Think Tank Watch has long written about the challenges think tanks face in order to avoid becoming obsolete.  In fact, a 2012 Think Tank Watch post with the same title (Are Think Tanks Obsolete?) can be found here.  And from a Think Tank Quickies: Are Think Tanks in Canada Obsolete?

Friday, October 2, 2015

Think Tank Quickies (#193)

  • Foreign Affairs: China's think tank trouble
  • The Diplomat: The rise of Asia's think tanks.
  • New Republic flashback: "Meet the Think Tank Scholars Who Are Also Beltway Lobbyists."
  • Brookings President Strobe Talbott attends China State Dinner at the White House.
  • Bruce Bartlett: "Washington think tanks are a cesspool of corruption." 
  • Brookings scholar & former Fed Chair Ben Bernanke pens new, 600-page memoir.
  • How Stephen Harper and his think tank colleagues have transformed Canada.
  • Atlas Network brings us "Think Tank Shark Tank" competition.
  • CSIS maps Iran nuclear deal timeline to 2026.
  • New RAND study on the effectiveness of China's submarine fleet.
  • Deep think tank thought of the day via Dan Kaszeta: They are call "think tanks," not "know tanks."

Thursday, October 1, 2015

Politico Fills in Juicy Tidbits in Warren-Brookings War

A new Politico story has some fresh details that haven't yet been mentioned in previous reporting (here and here) on the Brookings Institution attack by Sen. Elizabeth Warren (D-MA).  Here is more:
All it took was an hour of damaging Twitter comments and press attention, and Sen. Elizabeth Warren had claimed another prize.
News broke at 8:30 a.m. Tuesday that the liberal Massachusetts firebrand was blasting Brookings Institution scholar Robert Litan because a mutual-fund company paid for his research criticizing an Obama administration proposal to regulate the industry. By 9:30 a.m., Litan — an economist and former adviser to President Bill Clinton — was out.
That,despite indications from Brookings’ senior management just the night before that it would all blow over.
“I had no indication until the end that I would be asked to leave,” Litan told POLITICO on Wednesday. “I’d be reprimanded.”
Litan’s departure is already prompting backlash among some economists and rival think tankers, who say Warren’s crusade and Brookings’ response could have a chilling effect on research.
“This is McCarthyism of the left," said Hal Singer, a senior fellow at the Progressive Policy Institute and co-author of the research Warren criticized. “What Warren is doing is suppressing scholars [who] speak independently through her threats.”

Here is a Hill newspaper story entitled "Ousted Brookings Economist Lashes Back at Warren."

The only conclusion Think Tank Watch has from the this weeks events is that Brookings will not be inviting Elizabeth Warren over for any events anytime soon...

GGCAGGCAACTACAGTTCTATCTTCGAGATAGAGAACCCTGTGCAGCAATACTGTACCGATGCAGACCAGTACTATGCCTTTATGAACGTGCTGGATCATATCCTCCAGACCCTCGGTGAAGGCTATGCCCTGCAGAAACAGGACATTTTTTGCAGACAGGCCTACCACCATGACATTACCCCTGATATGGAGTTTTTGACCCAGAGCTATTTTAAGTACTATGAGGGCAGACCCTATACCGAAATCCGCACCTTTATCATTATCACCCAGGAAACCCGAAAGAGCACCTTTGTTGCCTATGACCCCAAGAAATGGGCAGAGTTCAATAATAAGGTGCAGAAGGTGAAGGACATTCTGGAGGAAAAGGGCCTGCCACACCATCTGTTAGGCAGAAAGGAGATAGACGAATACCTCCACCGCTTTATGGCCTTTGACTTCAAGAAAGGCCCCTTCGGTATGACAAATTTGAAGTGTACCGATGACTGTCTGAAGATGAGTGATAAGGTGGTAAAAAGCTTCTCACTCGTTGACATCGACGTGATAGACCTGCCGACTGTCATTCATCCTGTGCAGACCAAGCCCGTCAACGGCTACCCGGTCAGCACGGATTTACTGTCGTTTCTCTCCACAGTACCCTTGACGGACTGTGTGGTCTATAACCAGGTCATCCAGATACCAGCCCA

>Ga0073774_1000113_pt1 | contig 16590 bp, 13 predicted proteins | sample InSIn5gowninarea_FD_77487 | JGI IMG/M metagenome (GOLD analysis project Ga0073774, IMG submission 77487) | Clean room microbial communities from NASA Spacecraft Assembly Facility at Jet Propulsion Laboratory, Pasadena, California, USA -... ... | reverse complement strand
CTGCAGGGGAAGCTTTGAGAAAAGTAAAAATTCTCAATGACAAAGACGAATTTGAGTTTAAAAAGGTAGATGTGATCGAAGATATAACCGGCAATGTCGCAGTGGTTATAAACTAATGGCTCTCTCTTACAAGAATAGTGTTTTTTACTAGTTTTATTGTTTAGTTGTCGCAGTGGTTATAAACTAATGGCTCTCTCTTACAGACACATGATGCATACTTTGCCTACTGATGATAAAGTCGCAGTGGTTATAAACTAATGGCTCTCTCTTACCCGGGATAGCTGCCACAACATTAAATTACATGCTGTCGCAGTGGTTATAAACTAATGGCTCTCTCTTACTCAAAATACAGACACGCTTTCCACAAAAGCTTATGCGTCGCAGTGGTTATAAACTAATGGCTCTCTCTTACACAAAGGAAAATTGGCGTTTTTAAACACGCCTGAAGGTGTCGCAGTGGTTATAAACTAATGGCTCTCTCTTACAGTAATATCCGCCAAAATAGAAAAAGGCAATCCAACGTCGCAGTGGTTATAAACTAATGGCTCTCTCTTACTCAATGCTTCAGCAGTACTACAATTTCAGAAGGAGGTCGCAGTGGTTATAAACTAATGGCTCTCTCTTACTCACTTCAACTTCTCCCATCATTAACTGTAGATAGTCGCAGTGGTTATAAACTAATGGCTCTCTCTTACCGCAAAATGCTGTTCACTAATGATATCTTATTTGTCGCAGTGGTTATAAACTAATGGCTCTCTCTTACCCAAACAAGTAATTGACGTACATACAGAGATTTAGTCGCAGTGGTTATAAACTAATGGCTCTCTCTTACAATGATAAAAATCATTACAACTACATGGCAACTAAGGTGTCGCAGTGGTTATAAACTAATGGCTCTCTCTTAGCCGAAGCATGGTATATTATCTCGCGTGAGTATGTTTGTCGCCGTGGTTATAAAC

Update: The Washington Examiner interviewed Dr. Litan, who was quoted as saying that he thought he had resolved months ago any concerns that Brookings had over an industry-funded study he did.

Dr. Litan said he was contacted this week by a "high-ranking individual" at Brookings (who he declined to name) who told him that there was "a lot of distress over the whole situation."

The article also quotes Kevin Hassett, Litan's think tank friend over at the conservative American Enterprise Institute (AEI), who said that Brookings' reaction was unfortunate.  He said that Litan was part of a "dwindling minority of serious scholars at Brookings unafraid to stand by conclusions that irritated liberals."

Added Hassett: "This makes Brookings look like the Elizabeth Warren Rapid Response Team.  It's chilling to see him go."

Update2: Politico has a new quote from Public Citizen's Bart Naylor: "The shill game where Wall Street Pays for ersatz studies under the banner of prestigious universities and think tanks must end."

Also, Slate notes that financial services firms have set up their own think tanks to produce studies of interest.

And as Wall Street Journal is reporting, several Democratic economists have come to the defense of Dr. Litan, including Bowman Cutter of the Roosevelt Institute.

Here is National Review's take on the whole Warren-Brookings incident.

Update3: Here is a piece by L. Gordon Crovitz in WSJ entitled "In the Tank for Elizabeth Warren," with the subheading "Brookings has been mugged by the reality of progressive animus for dissenting views."

Here is a piece by Jason Stahl (in Salon) entitled "Elizabeth Warren's Giant Leap to the Left: Why Her War With a Corporate-Friendly Think Tank Matters."

Some say it was unfortunate that Brookings didn't require Mr. Litan's resignation last summer.  (In response to a Strobe Talbott piece in WSJ, saying that Warren had nothing to do with Litan's exit.)

Here is the New York times piece "Is Money Corrupting Research?" which mentions that Warren-Brookings incident.

And here is the Daily Caller on "Why Warren's Witch-Hunt Won't Work."